Su-monsters (pronounced: /ˈsmɑːnstɜːrzSOO-man-sturz[7]) were evil primate-like creatures with innate psionic abilities.[3]

Description[edit | edit source]

Su-monsters had gorilla-like heads, attached to a canine physique, with broad chests and thin, tapered waists. Their four prehensile limbs were tipped with sharp nails,[4][3] which alongside their prehensile tails made them adept climbers.[5] They could suspend themselves upside-down, and often used this to their advantage when hunting for prey.[3]

The creatures had filthy gray fur, black faces, and blood-red paws. They were known to inhabit both underground areas as well as open-air wilderness, [4] in a wide variety of different environments, and in both tropical and temperate climates.[8]

Personality[edit | edit source]

Evil and chaotic by nature,[3] it was a matter of debate among druids whether su-monsters were considered sentient or not. Beseeching his god, Silvanus, the druid Newander was able to determine the primates as self-aware, and thus fair game to kill.[5]

Combat[edit | edit source]

Su-monsters often lurked hanging upside down while waiting for prey to pass them by.[4]

In addition to fighting using their jaws and extremely sharp nails, su-monsters possessed a limited amount of psionic ability.[4][3] They were also known to fight by picking up and throwing rocks.[5]

Society[edit | edit source]

Su-monsters were most often found in groups of up to twelve individuals,[9][4] often forming family units consisting of two adults, one male and one female, along with several offspring. If an individual member of the family was threatened, the other members would fight ferociously in their defense.[3]

Homelands[edit | edit source]

Su-monsters typically inhabited forsaken areas of wilderness or underground lairs.[4] They were particularly known to be found in the Snowflake Mountains as of 1361 DR,[5] and were prevalent on the Yadd al-Djinni islands of Zakhara's Crowded Sea in the same period.[6][note 2]

In the Lands of Intrigue, su-monsters could be found on the island of Olodel.[10]

Notable Su-monsters[edit | edit source]

Wongo, one of the Nine Trickster Gods of Chult, was a su-monster.[11]

Appendix[edit | edit source]

Notes[edit | edit source]

  1. The precise alignment for su-monsters is not specified in Eldritch Wizardry, and only given as "Chaotic" in the Monster Manual, but they are stated as being "evil and chaotic things" in the former.
  2. Canon material does not provide dating for the Al-Qadim campaign setting. For the purposes of this wiki only, the current date for Al-Qadim products is assumed to be 1367 DR.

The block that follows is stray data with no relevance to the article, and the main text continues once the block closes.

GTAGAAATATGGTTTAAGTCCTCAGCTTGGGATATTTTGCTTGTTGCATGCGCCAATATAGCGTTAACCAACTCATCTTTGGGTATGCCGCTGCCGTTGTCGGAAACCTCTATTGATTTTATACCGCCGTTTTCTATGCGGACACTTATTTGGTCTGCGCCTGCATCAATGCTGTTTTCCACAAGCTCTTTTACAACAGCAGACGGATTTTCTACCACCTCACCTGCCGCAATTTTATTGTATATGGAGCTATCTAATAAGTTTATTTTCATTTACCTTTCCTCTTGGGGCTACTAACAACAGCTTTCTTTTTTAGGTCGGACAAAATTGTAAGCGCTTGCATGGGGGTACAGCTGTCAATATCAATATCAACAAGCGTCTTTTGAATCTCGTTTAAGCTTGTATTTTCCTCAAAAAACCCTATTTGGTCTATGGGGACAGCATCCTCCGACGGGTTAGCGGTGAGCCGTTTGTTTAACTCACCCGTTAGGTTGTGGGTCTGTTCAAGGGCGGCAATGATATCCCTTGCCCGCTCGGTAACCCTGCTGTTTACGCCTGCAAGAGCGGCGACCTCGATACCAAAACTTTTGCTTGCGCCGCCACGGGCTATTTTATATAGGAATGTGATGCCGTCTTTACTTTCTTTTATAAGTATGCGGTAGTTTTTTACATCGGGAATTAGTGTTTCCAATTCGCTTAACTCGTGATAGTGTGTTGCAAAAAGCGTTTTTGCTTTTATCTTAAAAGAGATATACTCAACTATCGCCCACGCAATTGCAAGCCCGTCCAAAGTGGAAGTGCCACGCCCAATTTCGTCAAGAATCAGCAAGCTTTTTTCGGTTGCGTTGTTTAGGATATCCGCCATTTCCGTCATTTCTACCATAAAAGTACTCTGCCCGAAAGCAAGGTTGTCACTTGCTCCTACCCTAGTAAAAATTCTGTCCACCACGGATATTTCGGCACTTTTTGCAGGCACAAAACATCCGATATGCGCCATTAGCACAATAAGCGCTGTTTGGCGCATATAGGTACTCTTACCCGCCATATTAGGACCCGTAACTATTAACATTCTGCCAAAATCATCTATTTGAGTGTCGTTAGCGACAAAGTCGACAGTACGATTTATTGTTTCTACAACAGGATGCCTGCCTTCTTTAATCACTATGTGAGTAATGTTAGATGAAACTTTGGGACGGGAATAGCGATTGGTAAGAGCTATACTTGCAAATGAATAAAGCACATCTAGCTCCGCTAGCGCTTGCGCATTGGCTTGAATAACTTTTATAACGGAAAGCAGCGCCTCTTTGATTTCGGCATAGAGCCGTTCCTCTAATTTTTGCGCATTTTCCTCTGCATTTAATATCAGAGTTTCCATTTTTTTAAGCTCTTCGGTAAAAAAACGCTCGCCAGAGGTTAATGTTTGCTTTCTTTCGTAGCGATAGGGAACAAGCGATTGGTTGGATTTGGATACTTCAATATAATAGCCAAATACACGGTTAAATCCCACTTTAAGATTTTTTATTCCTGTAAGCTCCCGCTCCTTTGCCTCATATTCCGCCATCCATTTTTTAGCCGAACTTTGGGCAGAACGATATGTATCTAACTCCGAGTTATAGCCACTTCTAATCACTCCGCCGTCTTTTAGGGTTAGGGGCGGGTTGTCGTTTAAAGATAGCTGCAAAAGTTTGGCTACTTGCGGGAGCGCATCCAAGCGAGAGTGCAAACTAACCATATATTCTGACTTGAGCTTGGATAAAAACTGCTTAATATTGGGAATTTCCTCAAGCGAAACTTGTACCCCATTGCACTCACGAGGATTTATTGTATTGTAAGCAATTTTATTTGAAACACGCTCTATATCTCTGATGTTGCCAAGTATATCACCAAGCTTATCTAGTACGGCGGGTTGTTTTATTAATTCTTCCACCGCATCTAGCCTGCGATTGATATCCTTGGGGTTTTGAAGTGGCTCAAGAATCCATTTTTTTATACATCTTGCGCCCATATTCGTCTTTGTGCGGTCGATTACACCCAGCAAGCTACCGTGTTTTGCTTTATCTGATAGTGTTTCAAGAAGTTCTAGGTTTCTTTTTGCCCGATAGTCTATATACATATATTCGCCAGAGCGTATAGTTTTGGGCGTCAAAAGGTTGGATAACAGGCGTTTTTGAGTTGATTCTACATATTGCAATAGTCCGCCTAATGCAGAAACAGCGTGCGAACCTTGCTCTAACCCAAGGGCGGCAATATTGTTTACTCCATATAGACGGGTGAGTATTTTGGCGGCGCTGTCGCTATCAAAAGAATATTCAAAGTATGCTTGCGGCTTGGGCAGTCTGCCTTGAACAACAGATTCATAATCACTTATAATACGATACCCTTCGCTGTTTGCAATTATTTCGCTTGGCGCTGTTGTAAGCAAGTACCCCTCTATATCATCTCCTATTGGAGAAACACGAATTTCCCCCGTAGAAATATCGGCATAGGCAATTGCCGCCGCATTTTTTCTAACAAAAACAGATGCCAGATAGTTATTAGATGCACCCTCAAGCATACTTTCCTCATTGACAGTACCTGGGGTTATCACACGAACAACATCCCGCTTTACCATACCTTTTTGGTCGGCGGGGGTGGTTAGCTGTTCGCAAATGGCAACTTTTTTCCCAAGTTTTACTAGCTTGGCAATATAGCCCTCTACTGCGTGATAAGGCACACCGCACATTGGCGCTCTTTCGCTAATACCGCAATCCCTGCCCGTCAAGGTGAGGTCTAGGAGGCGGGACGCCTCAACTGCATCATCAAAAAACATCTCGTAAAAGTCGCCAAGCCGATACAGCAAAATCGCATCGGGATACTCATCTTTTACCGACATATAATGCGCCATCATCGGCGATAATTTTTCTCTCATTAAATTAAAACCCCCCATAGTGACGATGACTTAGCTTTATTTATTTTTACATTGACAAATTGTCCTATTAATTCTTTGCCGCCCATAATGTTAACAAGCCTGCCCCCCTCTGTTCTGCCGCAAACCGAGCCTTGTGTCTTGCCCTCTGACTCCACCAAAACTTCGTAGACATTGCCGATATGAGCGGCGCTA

Appearances[edit | edit source]

Adventures
Fiction

Further Reading[edit | edit source]

References[edit | edit source]

  1. Christopher Perkins, Will Doyle, Steve Winter (September 19, 2017). Tomb of Annihilation. Edited by Michele Carter, Scott Fitzgerald Gray. (Wizards of the Coast), p. 232. ISBN 978-0-7869-6610-3.
  2. 2.0 2.1 2.2 Steve Winter (1991). The Complete Psionics Handbook. (TSR, Inc.), p. 121. ISBN 1-56076-054-0.
  3. 3.0 3.1 3.2 3.3 3.4 3.5 3.6 Gary Gygax and Brian Blume (1976). Eldritch Wizardry. (TSR, Inc.), p. 39.
  4. 4.0 4.1 4.2 4.3 4.4 4.5 4.6 4.7 Gary Gygax (December 1977). Monster Manual, 1st edition. (TSR, Inc), p. 93. ISBN 0-9356-9600-8.
  5. 5.0 5.1 5.2 5.3 5.4 5.5 R.A. Salvatore (August 16, 2011). Canticle (Kindle ed.). (Wizards of the Coast), locs. 1007–1045. ISBN B005899T7I.
  6. 6.0 6.1 David Cook (October 1992). “The Djinni's Claws”. In Bill Slavicsek ed. Golden Voyages (TSR, Inc.), p. 3. ISBN 978-1560763314.
  7. Frank Mentzer (January 1985). “Ay pronunseeAYshun gyd”. In Kim Mohan ed. Dragon #93 (TSR, Inc.), p. 30.
  8. Gary Gygax (August 1983). Monster Manual II 1st edition. (TSR, Inc), pp. 139–153. ISBN 0-88038-031-4.
  9. Gary Gygax and Brian Blume (1976). Eldritch Wizardry. (TSR, Inc.), p. 27.
  10. {{Cite book/Empires of the Shining Sea|141}
  11. Christopher Perkins, Will Doyle, Steve Winter (September 19, 2017). Tomb of Annihilation. Edited by Michele Carter, Scott Fitzgerald Gray. (Wizards of the Coast), p. 256. ISBN 978-0-7869-6610-3.
Community content is available under CC-BY-SA unless otherwise noted.